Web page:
liveliness to a religious practice that had grown stuffy and stiff.

For me, there was no
more powerful commentary on the changes of Vatican II than Leonard Bernstein’s
“Mass”.  To the conservative, this
tribute to John F. Kennedy, was a disgrace. But I found in this remarkable musical drama such an icon of the whole
liturgical attempt of humanity’s attempt to seek God that I think it has marked
how I have perceived the creeds’ call to be one, holy, catholic and apostolic
Church.  Bernstein had caught the
incredible spirit of the age to bring the simple but current into the faith
life.  But unlike, the myth of Eden, the
Church, has never been a single unity—a simple place where perfection began.  From Pentecost, we have been an assembly of
disparate peoples trying to find commonality in Jesus Christ. Years ago Raymond
Brown’s little book, The Church the
Apostles Left Behind
captured the struggles that faced the early Church
that the NT seems to gloss over.

If we read the Acts of
the Apostles rightly we find various groups of Christians abounding in the
early church.  And if we study the
history of the 2nd through the 4th centuries, we cannot
help but see how the issue of orthodoxy has plagued us.  We will never be one.  And I do believe that it would not be well
with the soul of the Church for us to be so. After pastoring an ELCA congregation for several years, there is no
reason at all I would want the significant parts of Lutheranism to be part and
parcel of Anglicanism.  It is unique and
appropriate for Lutherans.  Each
denomination expresses something that is unique and important to the worship of
all that is Holy—the worship by different human beings of a singular and
indescribable God.

The same thing applies
for the Episcopal Church and the Church of England.  TEC is not a national or state church as is
the CofE.  It cannot be in the light of
the US Constitution and in the light of how TEC understands itself in
relationship to the people of the United States.  I have never quite understood how TEC works
in those nations that are part of Province X but I would hope that their
understanding of the relationship between church and state are appropriate to
their national milieu in the Philippines, or Honduras or the Virgin Islands.

As someone said, all
theology is local—it all has to do with ‘how it plays in Peoria’-- because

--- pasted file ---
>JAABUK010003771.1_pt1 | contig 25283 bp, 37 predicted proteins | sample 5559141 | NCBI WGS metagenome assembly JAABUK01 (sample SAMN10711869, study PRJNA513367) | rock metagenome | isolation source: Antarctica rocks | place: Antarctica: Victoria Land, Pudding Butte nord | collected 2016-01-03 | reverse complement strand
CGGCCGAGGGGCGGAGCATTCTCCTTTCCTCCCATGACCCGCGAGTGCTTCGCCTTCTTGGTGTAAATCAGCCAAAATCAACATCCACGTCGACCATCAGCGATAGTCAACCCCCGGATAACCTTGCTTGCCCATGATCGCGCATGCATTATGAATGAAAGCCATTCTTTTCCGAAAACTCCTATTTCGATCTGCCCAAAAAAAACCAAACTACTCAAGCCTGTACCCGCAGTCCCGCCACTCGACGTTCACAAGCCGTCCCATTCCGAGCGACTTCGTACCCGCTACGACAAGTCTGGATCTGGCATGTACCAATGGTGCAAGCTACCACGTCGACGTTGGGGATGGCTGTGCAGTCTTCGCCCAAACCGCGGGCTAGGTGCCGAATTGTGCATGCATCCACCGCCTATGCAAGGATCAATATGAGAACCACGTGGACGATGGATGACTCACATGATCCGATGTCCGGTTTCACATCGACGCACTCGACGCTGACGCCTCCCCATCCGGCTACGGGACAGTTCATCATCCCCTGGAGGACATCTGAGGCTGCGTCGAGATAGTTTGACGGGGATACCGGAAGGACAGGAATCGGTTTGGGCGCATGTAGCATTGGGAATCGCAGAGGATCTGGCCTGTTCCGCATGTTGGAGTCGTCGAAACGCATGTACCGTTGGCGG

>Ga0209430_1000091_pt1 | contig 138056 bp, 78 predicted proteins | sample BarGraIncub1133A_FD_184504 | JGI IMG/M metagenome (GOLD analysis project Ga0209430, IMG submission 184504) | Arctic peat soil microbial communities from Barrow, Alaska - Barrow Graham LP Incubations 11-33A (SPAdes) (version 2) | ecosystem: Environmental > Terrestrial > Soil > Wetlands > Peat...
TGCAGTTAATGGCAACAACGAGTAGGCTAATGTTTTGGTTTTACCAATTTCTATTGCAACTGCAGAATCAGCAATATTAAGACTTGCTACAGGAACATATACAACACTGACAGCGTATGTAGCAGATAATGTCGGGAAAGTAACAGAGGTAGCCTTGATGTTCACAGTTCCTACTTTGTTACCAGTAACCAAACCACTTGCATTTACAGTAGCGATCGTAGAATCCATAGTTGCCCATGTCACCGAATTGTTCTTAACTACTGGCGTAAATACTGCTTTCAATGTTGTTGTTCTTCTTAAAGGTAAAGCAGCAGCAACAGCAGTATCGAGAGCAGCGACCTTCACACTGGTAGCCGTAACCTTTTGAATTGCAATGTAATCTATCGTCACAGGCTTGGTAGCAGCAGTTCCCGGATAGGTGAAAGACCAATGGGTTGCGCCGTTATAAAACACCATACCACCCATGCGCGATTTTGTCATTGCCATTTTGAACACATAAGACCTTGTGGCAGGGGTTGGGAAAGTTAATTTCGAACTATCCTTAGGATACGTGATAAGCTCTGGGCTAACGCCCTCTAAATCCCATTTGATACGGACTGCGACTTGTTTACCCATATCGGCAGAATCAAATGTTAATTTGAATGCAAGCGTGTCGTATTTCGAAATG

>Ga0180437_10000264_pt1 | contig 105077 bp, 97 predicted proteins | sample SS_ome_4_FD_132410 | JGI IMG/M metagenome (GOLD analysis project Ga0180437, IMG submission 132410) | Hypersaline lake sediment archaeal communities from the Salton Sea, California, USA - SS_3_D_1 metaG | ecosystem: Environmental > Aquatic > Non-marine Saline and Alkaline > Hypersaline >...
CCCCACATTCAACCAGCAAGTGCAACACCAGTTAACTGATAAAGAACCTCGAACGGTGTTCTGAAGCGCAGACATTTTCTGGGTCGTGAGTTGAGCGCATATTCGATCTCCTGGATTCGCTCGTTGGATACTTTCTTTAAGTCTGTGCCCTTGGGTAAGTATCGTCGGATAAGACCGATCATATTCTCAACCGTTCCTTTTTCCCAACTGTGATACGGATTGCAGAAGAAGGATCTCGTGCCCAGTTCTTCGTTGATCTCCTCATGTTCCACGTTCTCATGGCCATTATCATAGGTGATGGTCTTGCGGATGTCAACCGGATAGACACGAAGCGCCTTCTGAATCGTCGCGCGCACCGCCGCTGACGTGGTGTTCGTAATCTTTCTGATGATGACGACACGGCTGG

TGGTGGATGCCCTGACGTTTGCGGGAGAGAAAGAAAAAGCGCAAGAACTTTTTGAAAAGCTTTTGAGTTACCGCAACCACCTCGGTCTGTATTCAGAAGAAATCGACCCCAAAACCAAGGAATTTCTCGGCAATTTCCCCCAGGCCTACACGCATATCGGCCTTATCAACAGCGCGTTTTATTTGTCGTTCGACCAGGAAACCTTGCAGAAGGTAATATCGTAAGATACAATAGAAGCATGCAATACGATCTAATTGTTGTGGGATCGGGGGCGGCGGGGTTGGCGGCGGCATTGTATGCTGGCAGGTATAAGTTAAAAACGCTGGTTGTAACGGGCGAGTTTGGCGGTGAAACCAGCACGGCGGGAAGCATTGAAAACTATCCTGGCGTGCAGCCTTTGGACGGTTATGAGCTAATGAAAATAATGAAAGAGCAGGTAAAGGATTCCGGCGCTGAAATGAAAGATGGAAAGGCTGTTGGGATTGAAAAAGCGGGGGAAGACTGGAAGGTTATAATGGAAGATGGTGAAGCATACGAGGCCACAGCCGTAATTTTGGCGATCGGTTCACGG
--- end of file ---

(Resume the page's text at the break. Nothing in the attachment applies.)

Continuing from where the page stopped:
ultimately all theology is relational no matter how much the systematic
professors would try to drain relationship from it.

I have often listened
to some Anglo-Catholics bemoan that women’s ordination or consecration will
threaten the reunification with Rome.  I
have NEVER thought of reunification with Rome as a laudable goal for
Episcopalians or for Anglicans. The uniqueness of the RCC’s response to
reformation in the 16th century marked that denomination with a
character that cannot consider a world-view other than its own. Its emphasis on
obedience and order does not emphasize the liberation and the charisma of
personal responsibility that I find in Episcopalianism. All of these
characteristics are important but not compatible one denomination.   Neither
would I look for a reunification with the Greek or Russian Orthodox churches. Their
forms of spirituality are not, lamentably,  the stuff of the Western minds. Enough time
has gone past for each denomination to have brought their ‘peculiar honors’ to
the Faith of Jesus Christ.  This does not
mean that we cannot glean the greatness of those denominations, but we cannot
regain the fullness of the histories of their traditions.  They can garner from Anglicanism some of the
uniqueness that characterizes us, for the future of the living of
Christianity.  If there is to be any
meaningful reunification, it will come at the local level and most likely due
to economics, however, it will come at the loss of much of the charisma of the
individual denominations.

With the reorganization
of my diocese, I am seeing an interesting trend:  Those churches that left the Iker régime to
stay with TEC but were forced out of their buildings are much more willing to
vision a new way of being Church.  Those
churches that were able because their clergy were willing to stay with TEC with
their buildings, are less likely to care about creative change.  In other words, the status quo has held with
their building. It has always been said that we have an “Edifice Complex” in
the Episcopal Church.  Holy place is
valuable to us.  But a changing world
calls for more flexibility.

If the Anglican
Communion is going to hold together it cannot be with so-called covenants that
are designed to make action by one church an expellable offense.  In order for any Church, national or regional
to be vital means that it must be able to meet the needs of its people.  I have no problem if the Church of Nigeria
needs to make exceptions to the western understanding of marriage to bring the
Gospel to a people who have deeply woven clan issues.  I do not have a problem with those places who
cannot yet embrace the ordination of women because the education of women is
not on a par with men in their societies. But I do have a problem when those local churches tell our church that
they cannot accept us or be in communion with us because we are seeking to